• Natalie says:

      Hiya Tanya,
      No you’re not alone! It’s the story of my life! I think we are doing something wrong, perhaps we are too trusting and make it easy for others to do it. My best friend poached all of my friends but never introduced me to any of her friends. That’s because she was always careful and never invited me when seeing her friends but I was the opposite and always invited her whenever I was doing something so I guess it’s my own fault, I will be more careful in the future!

  3. Agirlwhoisinsecure says:

    Hello, I like the advice you gave but I’m not sure how it applies to my current situation – I’m a young teen and I’ve found myself in the third wheel position twice in 1 year by different people. I’m best friends with these two amazing people but when we are together I feel like I’m the third wheel, if there is on seat left on the bench my 1st friend would tell my 2nd friend to sit. I’ve been besties with my 1st friend for 3years and at my school there had recently taken in a ton of new students in my year and my 1st friend is now really close with another friend and they have so much in common it’s not funny and I’m just sitting there, I’m always there for her when she needs me but she’s never there when I need her. I feel like a old toy and she has just found a new shinier toy. Basically I feel like the third wheel and I’m not sure what to do because. Both my friends are amazing and we are really close and I don’t want to ruin our friendship but I don’t want to be the third wheel all the time.

    • jacqueline says:

      Sometimes three is just a crowd, as the saying goes. Sometimes, as Irene stated, friendships just don’t last or go the way we want them to. People change over time. You said that you have always been there for friend #1, but she has never been there for you. So, maybe your friendship wasn’t as amazing as you thought. Have you tried talking to her, and expressing to her how you feel?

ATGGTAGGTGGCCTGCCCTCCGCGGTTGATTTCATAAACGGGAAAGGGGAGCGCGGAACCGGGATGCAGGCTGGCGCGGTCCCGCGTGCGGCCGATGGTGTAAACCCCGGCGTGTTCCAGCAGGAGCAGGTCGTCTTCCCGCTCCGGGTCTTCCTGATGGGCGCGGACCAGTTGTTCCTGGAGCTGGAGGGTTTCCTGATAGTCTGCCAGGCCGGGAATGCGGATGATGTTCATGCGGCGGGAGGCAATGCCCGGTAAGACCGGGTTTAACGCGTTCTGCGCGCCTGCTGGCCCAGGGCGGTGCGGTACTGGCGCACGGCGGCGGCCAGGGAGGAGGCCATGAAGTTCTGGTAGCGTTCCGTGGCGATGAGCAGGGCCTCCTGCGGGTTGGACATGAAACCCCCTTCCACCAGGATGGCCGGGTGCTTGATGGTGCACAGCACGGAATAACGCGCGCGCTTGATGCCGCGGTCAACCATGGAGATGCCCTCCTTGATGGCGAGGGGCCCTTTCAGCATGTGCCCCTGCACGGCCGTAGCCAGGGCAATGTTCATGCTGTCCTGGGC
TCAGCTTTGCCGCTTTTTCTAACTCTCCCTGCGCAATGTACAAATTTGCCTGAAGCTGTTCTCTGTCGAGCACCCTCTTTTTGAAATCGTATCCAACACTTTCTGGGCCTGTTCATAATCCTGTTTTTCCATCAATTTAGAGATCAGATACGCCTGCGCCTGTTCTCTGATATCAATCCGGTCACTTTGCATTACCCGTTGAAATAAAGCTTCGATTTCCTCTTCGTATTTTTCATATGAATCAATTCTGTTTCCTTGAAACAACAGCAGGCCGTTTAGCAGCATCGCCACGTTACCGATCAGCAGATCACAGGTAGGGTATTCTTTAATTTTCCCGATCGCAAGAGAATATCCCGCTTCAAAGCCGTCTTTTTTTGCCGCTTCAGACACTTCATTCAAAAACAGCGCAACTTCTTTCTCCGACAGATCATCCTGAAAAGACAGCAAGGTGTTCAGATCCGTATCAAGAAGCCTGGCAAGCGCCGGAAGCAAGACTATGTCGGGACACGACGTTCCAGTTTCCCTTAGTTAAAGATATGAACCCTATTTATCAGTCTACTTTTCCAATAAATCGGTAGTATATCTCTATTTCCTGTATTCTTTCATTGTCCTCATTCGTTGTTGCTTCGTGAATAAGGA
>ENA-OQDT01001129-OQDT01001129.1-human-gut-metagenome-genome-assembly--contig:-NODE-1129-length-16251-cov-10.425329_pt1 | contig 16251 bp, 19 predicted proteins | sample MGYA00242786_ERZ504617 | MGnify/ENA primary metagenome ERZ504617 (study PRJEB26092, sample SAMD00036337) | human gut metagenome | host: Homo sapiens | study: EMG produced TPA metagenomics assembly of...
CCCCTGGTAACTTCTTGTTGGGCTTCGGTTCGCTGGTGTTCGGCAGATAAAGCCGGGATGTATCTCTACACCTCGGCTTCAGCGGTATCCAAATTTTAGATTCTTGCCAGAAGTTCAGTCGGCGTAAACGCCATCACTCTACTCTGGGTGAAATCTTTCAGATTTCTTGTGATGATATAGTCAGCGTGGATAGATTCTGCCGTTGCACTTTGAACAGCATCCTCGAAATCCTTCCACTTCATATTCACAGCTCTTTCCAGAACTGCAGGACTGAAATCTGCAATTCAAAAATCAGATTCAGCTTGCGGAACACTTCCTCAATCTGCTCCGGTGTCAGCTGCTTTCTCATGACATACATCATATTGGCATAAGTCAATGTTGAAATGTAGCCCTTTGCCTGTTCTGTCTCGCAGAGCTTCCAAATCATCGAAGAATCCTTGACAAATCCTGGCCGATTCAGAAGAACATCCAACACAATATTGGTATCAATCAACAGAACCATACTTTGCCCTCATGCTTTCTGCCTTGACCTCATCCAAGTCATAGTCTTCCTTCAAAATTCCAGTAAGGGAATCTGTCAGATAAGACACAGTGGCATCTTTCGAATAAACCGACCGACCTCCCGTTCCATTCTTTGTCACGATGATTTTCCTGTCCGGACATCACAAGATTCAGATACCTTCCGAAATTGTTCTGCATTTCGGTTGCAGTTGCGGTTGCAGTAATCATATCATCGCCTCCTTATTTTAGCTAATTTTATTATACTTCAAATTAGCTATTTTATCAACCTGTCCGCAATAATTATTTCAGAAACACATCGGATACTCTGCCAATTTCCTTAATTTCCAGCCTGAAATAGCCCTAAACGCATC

4. Mitsy says:

    I appreciate this letter because this has happened to me a couple times (different circumstances). It happened once in college & then years later in a work situation. In both cases, I ended up not being friends with these women afterwards. The one former co-worker & I are now better friends & see each other a couple times a year (for our birthdays) but that’s it. Sometimes situations happen where there is not much you can do but move on & try to make new friends. I’ve had to do that several times in my life & even though I felt like I had done nothing wrong, I felt left in the dust as well. One thing I did learn in friendships is that you can’t have a close three-way friendship. It usually never works because trying to share time & emotional conversations with 2 who are also good friends backfires. I try to keep some friendships separate for that reason. It’s not so much worrying about “friend-poaching” as it is making things simpler for myself & not setting up a potential scenario to be let down later.

  5. Anonymous says:

    …that it’s not personal. While i cant blame Brittany for feling upset, I think it’s important for her to realize the circumstances. Perhaps the life differences are just too dissimilar right now to offer the kind of friendship she wishes for.

  6. Anonymous says:

    Good advice, Irene. I think the poster’s upcoming wedding and wedding plans may have hit more of a nerve with the two friends than the poster may have realized. The two friends could bond over the life change they were both going through. It’s easier sometimes to be around people where you can just “be” and sort of share dark humor over things like showers and weddings when you aren’t in the same place in your own life. I don’t think it really has anything personal to do with the poster.